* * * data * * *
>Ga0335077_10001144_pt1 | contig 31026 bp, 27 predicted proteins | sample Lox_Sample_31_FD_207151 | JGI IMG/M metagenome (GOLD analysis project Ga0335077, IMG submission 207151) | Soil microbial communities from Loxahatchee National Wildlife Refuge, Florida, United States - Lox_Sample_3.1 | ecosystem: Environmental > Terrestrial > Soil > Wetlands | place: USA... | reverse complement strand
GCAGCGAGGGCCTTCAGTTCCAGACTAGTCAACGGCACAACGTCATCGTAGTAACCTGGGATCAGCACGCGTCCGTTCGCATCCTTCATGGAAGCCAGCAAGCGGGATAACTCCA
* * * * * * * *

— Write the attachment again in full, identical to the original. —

>Ga0335077_10001144_pt1 | contig 31026 bp, 27 predicted proteins | sample Lox_Sample_31_FD_207151 | JGI IMG/M metagenome (GOLD analysis project Ga0335077, IMG submission 207151) | Soil microbial communities from Loxahatchee National Wildlife Refuge, Florida, United States - Lox_Sample_3.1 | ecosystem: Environmental > Terrestrial > Soil > Wetlands | place: USA... | reverse complement strand
GCAGCGAGGGCCTTCAGTTCCAGACTAGTCAACGGCACAACGTCATCGTAGTAACCTGGGATCAGCACGCGTCCGTTCGCATCCTTCATGGAAGCCAGCAAGCGGGATAACTCCA